Introduction to Tribology


Wear is the loss of materials, usually due to sliding. Typically wear is undesirable as it can lead to increased friction and ultimately to component failure. Like friction, wear is typically minimized by using a lubricant to separate the two bodies so that they do not directly touch one another.

The two most common types of wear are abrasive, in which a harder material removes material from a softer one, and adhesive, in which two bodies adhere to one another locally, so that material is transferred from one to the other. These two wear modes are illustrated below. In adhesive wear, the two sliding surfaces, or features on those surfaces, called asperties, temporarily form junctions between the two materials. Then, as sliding continues, those junctions have to be broken. If a junction is weak enough, shear will occur at the original interface between the two bodies and there will be negligible wear. However, if a junction is stronger than one of the two materials, then shear may occur within the material, resulting in adhesive wear. Abrasive wear occurs when a harder material ploughs into a softer surface, removing material from it. This mode of wear tends to be more severe than adhesive wear in most cases. In abrasive wear, if ploughing is done by an asperity on the harder material, the process is called two-body wear; if ploughing occurs through contact with a wear particle or debris, then the process is called three-body wear.



The amount of wear can be measured in several different ways, most of which involve measurement of either mass change or the size of a worn region. The latter is more common since it can be applied for any case where there is a worn region (wear scar) that is large enough to measure. Wear scar size can be measured using an optical image, such as that shown below, or using profilometry. In the case of an optical image, parameters such as the wear depth or wear volume must be calculated using a measured wear scar dimension and the known geometry of the contacting body. A profilometer can give a direct measurement of both the in-plane dimensions and depth of the wear scar. Wear can be reported simply as a volume or as one of the in-plane dimensions of the wear scar, such as the wear depth shown in the example below. In this example, the wear increases with number of cycles, as expected, and one of the samples exhibits more wear resistance than the other.




Wear is typically quantified using what is called a wear rate, which is how fast material is removed from the surface. Although several different units for wear rate are acceptable, a common unit is volume, V, per distance, d. In this form, the wear rate (V/d) can be described by Archard's wear law: V/d = K W / H, where W is the load, H is material hardness and K is a material-specific wear coefficient. This expression states that, as expected, there will be more wear at higher loads and on softer materials. To facilitate comparison between tests performed at different loads, the wear rate is often normalized by the load such that wear is reported in units of volume per distance per load. The other term in Archard's wear law is the wear coefficient. There is much discussion about this coefficient since its value varies by orders of magnitude and is highly dependent on materials, surface features as well as operating and environment conditions. However, generally speaking, the trends predicted by the simple Archard wear equation have been found to describe experimental observations well in many cases.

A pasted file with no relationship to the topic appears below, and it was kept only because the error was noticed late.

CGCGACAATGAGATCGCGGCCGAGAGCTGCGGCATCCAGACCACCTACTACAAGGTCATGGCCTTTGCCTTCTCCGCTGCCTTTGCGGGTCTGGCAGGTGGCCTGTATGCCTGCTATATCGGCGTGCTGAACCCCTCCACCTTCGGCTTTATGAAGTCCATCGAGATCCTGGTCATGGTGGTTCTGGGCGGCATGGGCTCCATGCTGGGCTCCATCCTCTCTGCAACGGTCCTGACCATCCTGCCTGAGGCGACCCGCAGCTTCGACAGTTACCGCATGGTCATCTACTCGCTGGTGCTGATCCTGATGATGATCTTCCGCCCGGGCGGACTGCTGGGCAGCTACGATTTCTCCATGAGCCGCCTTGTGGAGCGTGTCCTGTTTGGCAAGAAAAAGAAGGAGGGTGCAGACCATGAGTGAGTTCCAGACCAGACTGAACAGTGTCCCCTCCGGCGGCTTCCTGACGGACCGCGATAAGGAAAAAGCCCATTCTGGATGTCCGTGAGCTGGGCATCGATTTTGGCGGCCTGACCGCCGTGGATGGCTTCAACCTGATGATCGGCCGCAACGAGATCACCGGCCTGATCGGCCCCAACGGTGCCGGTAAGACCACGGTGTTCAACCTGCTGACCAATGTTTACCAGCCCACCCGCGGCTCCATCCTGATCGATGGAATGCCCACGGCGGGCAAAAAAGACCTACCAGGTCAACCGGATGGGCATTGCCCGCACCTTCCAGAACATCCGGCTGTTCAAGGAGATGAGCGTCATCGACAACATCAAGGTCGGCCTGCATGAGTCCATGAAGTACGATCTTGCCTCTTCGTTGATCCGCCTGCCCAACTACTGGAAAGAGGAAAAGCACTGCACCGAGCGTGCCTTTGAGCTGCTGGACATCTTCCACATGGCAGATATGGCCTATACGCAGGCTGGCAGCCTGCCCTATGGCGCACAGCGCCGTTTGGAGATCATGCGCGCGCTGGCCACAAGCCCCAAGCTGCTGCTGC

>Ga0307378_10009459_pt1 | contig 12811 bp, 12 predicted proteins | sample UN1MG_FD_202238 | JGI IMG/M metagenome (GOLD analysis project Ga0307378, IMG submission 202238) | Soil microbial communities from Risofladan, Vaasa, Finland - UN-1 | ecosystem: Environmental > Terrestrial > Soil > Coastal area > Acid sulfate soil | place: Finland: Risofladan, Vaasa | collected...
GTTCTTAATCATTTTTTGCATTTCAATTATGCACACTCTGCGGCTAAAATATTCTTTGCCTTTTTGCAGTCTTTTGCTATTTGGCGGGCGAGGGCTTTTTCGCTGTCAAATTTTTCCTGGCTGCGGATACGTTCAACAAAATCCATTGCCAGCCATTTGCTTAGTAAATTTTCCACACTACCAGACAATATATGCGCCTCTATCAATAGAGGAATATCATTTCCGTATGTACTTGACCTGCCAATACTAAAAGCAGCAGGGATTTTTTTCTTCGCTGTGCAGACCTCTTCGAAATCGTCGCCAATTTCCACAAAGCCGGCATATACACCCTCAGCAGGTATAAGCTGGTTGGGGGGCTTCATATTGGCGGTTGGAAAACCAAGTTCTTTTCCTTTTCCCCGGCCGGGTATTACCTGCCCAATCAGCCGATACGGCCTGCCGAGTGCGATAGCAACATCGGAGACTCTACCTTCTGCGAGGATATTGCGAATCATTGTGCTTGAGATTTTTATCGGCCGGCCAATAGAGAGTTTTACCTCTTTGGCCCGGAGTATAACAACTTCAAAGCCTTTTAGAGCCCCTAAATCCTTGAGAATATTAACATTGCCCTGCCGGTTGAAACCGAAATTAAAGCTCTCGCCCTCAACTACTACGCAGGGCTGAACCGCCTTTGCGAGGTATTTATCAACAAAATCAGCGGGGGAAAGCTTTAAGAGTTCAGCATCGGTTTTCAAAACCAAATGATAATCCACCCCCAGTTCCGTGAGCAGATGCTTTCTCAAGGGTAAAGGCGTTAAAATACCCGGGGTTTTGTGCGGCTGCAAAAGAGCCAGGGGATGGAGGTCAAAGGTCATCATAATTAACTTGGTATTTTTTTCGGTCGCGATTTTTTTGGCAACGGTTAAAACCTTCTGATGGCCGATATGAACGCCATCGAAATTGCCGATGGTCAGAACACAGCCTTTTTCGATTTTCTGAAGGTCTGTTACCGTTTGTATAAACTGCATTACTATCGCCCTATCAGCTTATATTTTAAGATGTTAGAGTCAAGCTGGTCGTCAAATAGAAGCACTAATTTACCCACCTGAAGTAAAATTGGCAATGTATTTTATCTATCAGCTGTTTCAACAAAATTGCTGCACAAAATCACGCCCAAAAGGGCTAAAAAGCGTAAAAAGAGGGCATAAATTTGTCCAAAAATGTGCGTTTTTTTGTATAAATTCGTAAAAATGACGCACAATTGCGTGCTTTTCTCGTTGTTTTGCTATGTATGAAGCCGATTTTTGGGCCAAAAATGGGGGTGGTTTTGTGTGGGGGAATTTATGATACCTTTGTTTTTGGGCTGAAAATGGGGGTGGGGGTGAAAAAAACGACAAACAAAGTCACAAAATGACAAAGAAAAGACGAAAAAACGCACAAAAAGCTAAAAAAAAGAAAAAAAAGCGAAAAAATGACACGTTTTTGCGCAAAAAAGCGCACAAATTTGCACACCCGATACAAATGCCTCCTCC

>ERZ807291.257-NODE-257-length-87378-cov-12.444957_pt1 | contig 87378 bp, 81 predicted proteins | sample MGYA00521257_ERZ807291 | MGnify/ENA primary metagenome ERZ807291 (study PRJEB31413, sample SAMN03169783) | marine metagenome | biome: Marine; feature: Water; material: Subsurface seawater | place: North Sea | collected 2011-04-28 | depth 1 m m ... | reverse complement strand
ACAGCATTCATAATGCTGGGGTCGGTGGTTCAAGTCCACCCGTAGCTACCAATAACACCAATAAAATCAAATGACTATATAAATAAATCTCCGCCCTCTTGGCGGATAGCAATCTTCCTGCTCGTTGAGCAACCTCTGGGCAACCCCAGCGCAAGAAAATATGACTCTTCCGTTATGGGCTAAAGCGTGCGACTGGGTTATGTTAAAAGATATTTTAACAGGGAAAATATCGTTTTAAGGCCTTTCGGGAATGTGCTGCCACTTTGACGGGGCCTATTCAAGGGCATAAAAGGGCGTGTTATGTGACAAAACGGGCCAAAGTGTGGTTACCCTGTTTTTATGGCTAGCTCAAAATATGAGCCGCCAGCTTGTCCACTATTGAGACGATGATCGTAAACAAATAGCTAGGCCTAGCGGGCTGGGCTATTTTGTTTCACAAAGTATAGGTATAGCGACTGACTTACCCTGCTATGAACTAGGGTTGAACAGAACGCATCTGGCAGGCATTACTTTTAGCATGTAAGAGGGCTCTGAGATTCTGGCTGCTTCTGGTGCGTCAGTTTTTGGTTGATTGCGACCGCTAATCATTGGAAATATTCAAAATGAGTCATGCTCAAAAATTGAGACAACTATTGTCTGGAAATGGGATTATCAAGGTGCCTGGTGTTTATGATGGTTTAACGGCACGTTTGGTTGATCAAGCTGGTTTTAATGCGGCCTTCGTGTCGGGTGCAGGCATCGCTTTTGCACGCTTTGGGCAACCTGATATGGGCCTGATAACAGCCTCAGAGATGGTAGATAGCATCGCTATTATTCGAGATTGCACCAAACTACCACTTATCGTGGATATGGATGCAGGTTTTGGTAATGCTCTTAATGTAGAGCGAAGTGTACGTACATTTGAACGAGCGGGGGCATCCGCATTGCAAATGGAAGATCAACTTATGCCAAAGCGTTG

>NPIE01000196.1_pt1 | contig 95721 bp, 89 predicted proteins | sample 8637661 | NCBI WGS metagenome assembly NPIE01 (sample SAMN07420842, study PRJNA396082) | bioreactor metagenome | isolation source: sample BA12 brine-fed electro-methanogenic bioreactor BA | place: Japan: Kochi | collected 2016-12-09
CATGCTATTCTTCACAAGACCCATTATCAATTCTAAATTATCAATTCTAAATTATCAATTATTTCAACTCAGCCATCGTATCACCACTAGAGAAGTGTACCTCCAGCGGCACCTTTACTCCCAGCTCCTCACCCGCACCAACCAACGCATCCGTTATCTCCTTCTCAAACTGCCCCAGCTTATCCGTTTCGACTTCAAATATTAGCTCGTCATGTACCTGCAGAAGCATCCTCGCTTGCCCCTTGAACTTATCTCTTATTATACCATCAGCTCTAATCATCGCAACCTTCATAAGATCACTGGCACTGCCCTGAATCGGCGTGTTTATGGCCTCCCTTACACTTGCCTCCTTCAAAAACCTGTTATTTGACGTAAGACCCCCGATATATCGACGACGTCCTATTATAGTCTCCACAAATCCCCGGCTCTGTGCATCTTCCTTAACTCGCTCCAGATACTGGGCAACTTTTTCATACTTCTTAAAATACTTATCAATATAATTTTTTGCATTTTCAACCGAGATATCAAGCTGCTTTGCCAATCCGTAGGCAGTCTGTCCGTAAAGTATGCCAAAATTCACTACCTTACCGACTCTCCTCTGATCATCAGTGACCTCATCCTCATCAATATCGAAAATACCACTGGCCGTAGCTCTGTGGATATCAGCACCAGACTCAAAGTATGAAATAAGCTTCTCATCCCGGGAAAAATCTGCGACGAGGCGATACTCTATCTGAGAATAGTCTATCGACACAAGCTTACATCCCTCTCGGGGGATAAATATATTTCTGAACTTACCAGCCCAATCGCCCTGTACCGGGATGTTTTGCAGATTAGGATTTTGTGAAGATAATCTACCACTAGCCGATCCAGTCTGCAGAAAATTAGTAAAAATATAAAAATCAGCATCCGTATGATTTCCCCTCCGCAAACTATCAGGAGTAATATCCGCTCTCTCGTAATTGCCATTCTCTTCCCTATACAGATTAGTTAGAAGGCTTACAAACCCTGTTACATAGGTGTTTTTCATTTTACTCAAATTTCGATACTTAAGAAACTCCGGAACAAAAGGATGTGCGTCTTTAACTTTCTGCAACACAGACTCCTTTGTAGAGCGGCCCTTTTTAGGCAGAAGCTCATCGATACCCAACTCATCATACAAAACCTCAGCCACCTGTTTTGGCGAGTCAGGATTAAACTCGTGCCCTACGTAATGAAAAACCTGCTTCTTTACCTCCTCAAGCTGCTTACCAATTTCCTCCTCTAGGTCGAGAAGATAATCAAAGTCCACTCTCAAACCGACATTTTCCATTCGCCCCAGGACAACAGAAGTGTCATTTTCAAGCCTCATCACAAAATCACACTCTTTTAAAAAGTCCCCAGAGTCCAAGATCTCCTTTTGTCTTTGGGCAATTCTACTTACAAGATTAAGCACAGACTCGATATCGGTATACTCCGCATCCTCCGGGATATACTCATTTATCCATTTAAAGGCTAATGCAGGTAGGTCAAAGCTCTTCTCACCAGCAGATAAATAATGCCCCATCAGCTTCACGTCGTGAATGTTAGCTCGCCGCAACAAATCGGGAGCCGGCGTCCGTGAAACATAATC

In addition to adhesion and abrasion, another common wear mode in mechanical components is surface fatigue. Fatigue is, as the name implies, a process that occurs after many sliding cycles. It is common in components that have rolling elements where subsurface stresses lead to cracks within the material. These cracks grow towards the surface over time, eventually resulting in worn material, a process known as pitting. Other modes of wear that can occur in some components and under some conditions are impact by erosion or percussion, chemical wear (such as corrosion), and electrical-arc-induced wear.

Click here to return to Introduction to Tribology